“Despite all the greatness you may exhibit throughout your entire career, it’s still not good enough, but White coaches … don’t need to have excellence at every level in order to keep getting opportunities, and that’s a major, major problem.”
The argument can certainly be made that having playing experience can be an asset. Former players who retire and move into coaching don’t just know the game. They know what they did and did not like about coaches they had throughout their careers, and that can influence their approach and make them better at the job. But if playing at a high level is or becomes an expectation, it should be an expectation for all candidates, not just non-White ones.
On average, non-White coaches are older than White coaches when they first reach the coordinator or head coach level. Culley isn’t just the fourth-oldest head coach in the league; he’s also the oldest first-time head coach in modern league history.
One other big problem for non-White coaches that is getting more attention: nepotism.
By the NFL’s own data for its 2020 diversity and inclusion report, nine of that year’s 32 head coaches were related to a current or former coach in the league, whether by blood or marriage. That’s an unmistakable leg up. Consider Zac Taylor, named head coach of the Cincinnati Bengals in 2019. Taylor had entered the NFL coaching ranks just seven years earlier, as the Dolphins assistant quarterbacks coach. His father-in-law is longtime coach Mike Sherman, who was offensive coordinator in Miami and gave Taylor that first job in the league.
Of course, it’s not just head coaches whose family ties help. It’s coordinators and position coaches, too. The NFL’s diversity and inclusion report said 63 coordinators or position coaches, 53 of them white, were related to a current or former coach by blood or marriage, but a recent investigation by Defector put the number even higher than that. Defector’s count is 111 of 792 coaches, or 14 percent, listed on team websites as a coaching assistant (usually the lowest rung on the ladder) or higher are related to a current or former coach. Of those 111, 78.3 percent are White.
The Las Vegas Raiders have a league-high nine coaches who are related to a current or former coach, while the New England Patriots and Denver Broncos have eight each. Patriots head coach Bill Belichick, who has long declared that he runs his roster as a meritocracy, has both of his sons on his staff. Older son Steven is the team’s outside linebackers coach and defensive play-caller (thus making him de facto coordinator), and younger son Brian coaches safeties.
Vikings head coach Mike Zimmer promoted his own son, Adam, to co-defensive coordinator in 2020, when he had just nine years of coaching experience. The other coordinator he promoted, Andre Patterson, is a Black man who had 16 years of experience coaching in the NFL and an additional 21 coaching at the high school and college levels, including as a head coach at FCS program Cal Poly. (In fairness, Patterson’s son is on Minnesota’s staff as well, as assistant running backs coach.)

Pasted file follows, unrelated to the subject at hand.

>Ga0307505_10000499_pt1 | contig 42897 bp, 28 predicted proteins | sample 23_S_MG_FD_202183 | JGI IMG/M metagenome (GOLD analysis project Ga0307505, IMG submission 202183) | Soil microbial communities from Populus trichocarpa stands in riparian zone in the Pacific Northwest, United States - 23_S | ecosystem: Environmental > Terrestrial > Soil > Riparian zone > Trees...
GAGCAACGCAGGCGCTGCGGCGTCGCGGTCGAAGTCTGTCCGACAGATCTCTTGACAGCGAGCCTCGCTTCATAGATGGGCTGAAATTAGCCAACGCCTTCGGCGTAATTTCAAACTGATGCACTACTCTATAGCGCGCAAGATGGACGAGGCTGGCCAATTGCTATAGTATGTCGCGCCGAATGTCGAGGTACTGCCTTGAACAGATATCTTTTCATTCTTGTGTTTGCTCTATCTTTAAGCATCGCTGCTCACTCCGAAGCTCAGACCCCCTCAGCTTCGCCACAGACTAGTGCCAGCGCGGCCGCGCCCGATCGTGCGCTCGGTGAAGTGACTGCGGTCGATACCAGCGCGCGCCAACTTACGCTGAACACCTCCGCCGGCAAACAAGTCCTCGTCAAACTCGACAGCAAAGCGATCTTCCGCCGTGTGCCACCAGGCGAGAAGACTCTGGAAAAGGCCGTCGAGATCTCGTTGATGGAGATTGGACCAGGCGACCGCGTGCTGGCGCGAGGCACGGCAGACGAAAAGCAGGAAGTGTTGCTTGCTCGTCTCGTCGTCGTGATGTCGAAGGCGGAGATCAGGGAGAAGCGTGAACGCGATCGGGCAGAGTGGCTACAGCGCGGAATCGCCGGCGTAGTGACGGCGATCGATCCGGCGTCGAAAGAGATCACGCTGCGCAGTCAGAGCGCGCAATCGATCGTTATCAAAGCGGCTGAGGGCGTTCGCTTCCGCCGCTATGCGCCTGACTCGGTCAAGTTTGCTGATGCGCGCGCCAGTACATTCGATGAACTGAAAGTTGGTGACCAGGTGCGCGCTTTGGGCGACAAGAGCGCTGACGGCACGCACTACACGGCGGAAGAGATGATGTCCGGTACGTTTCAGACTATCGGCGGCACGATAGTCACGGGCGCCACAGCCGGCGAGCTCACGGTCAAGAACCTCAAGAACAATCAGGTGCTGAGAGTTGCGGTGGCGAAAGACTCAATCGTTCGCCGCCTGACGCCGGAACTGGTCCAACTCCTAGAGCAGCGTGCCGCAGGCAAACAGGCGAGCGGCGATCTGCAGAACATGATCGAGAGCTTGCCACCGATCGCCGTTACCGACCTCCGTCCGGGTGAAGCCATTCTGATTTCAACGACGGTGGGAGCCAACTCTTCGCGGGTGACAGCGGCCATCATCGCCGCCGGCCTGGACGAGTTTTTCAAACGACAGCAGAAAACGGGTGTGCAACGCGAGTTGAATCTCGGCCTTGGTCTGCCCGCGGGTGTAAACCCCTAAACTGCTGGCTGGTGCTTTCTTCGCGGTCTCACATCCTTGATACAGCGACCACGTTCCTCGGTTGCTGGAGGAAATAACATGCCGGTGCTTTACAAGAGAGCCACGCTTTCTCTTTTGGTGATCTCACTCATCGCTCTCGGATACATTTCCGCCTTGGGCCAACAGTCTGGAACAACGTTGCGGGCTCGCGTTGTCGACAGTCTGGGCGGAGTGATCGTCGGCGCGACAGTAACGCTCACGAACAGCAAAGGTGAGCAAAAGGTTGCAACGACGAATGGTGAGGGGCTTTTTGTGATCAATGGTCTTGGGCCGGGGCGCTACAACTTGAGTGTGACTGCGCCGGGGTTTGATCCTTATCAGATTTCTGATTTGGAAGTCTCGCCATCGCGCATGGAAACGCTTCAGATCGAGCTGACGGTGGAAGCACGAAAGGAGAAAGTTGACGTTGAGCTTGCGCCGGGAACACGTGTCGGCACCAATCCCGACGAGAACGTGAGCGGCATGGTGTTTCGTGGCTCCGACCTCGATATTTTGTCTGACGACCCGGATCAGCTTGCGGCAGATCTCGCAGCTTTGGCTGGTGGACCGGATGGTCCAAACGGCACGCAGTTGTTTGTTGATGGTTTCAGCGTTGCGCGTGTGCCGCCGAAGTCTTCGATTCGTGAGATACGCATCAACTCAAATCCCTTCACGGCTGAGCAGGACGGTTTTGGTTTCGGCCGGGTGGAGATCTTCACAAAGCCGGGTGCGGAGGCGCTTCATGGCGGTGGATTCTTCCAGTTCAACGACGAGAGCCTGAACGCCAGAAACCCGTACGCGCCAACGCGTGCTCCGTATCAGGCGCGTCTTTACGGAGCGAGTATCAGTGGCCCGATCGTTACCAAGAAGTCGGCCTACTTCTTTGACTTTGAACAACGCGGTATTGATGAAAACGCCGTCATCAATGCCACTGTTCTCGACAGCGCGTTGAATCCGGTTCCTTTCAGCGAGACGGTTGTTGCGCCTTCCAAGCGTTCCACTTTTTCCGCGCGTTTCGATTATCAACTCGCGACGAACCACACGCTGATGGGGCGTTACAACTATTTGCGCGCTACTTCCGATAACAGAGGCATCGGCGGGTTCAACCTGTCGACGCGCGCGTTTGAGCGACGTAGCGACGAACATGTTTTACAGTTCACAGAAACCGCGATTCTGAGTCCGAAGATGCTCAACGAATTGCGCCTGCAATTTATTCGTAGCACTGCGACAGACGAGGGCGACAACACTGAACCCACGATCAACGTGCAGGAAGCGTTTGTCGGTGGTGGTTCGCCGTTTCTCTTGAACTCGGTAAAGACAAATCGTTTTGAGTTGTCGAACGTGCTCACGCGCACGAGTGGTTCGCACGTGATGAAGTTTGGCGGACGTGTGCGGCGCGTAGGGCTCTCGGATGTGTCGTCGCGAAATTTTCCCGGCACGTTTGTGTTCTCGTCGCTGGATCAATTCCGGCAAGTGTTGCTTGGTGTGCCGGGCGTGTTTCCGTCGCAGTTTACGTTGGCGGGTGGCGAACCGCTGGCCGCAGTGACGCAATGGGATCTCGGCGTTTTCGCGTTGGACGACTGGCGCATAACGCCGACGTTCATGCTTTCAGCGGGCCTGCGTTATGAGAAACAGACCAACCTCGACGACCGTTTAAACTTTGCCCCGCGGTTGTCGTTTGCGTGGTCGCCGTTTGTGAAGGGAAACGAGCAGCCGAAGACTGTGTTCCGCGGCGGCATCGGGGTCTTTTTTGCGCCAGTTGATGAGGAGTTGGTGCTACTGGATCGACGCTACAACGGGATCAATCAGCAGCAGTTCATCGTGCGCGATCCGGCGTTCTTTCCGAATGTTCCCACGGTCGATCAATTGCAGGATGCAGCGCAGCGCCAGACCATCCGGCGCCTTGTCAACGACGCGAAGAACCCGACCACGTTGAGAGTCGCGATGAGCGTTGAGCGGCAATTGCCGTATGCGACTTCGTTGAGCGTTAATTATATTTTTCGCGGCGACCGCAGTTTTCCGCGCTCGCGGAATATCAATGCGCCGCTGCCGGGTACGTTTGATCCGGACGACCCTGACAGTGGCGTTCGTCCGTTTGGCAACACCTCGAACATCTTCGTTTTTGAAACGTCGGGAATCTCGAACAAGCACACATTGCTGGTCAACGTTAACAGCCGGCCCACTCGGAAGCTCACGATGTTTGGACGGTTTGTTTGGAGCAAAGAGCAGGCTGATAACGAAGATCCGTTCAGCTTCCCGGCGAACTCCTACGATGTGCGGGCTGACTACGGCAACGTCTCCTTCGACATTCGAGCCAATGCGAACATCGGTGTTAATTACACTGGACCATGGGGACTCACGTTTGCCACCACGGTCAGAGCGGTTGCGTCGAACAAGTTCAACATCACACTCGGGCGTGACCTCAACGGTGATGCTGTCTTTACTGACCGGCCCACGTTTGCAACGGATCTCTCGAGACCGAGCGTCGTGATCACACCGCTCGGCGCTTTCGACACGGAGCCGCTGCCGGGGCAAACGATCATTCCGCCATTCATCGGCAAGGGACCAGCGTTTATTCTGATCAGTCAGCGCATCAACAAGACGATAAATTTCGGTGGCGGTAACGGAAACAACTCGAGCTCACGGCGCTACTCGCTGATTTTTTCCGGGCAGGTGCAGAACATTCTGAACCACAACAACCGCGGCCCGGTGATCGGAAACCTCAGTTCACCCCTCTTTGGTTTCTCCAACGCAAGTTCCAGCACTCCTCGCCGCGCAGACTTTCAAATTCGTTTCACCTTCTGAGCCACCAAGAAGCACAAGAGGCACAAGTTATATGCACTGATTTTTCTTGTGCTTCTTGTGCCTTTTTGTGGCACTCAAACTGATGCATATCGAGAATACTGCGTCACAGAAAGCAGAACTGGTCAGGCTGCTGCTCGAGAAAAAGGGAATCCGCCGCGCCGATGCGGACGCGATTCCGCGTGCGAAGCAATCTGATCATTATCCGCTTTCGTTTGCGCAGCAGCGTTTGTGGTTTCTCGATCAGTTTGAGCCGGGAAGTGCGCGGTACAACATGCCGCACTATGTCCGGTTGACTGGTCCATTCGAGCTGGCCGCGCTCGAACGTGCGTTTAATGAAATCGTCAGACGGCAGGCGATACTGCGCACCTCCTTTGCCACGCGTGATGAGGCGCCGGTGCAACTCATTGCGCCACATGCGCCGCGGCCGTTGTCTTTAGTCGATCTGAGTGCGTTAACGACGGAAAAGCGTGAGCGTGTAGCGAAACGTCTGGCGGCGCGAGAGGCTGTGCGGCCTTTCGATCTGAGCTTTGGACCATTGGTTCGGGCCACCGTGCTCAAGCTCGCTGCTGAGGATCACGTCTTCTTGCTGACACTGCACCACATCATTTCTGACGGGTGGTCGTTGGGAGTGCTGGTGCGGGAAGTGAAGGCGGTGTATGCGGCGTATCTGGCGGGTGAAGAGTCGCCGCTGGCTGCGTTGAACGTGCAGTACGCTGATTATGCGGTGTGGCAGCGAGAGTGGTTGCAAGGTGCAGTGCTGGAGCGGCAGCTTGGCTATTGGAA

In all, five head coaches had their own children on their coaching staffs when the 2021 season began. Before resigning in disgrace midseason, former Las Vegas head coach Jon Gruden hired his son Deuce onto the team’s strength and conditioning staff (and before his father was hired with the Raiders, Deuce worked on uncle Jay’s staff with the Washington Football Team). Adam Zimmer isn’t the only son on the Vikings’ staff who clearly got an advantage because of his last name. Offensive coordinator Klint Kubiak is the son of Gary. Gary Kubiak was Minnesota’s assistant head coach and offensive coordinator from 2019 until his early 2021 retirement, and then his son, whom he had been grooming for the job, just slid into the role despite beginning his coaching career just 11 years earlier. The Vikings did fulfill the Rooney Rule by interviewing one Black outside candidate, but this is yet another case of a team following the letter but not the spirit of the rule.
For the 2021 season, there were at least eight offensive and three defensive coordinators related to a current or former coach. All of them are White.
Related: How NFL Teams Can Be More Inclusive And Uphold the Spirit of the Rooney Rule
Once owners or general managers decide on their head coaches, they have little to no influence over the assistants who are hired, and, in many cases, assistants are not carefully vetted, if at all. They just know someone. Merit or experience doesn’t matter as much as relationships.
So for all the talk about “pipeline,” this is what non-White coaches are up against. Chances are they aren’t related to former head coaches because of the 416 men who have been a full-time head coach in the 102-year history of the league, only 25 are non-White. The data shows that they have to have played the game at a high level to even get a chance, though more than likely that chance will be on the defensive side and 75 percent of head coaches the past five years came from the offensive side. Multiple teams in recent years have paid lip service to the Rooney Rule by conducting the required interviews after they’ve settled on and even offered the job to a White candidate.
Given that it’s been almost 20 years and we’ve seen the Rooney Rule effect little change despite several adjustments and now-annual attention paid to the dearth of non-White coaches in top positions, is there any hope it will work?
“I wish I knew the answer to that. I want it to work. I hope it works,” Trask says. “I’ll say again: It’s shameful that there has to be a rule to get people to do the right thing. Will it work? I don’t know.”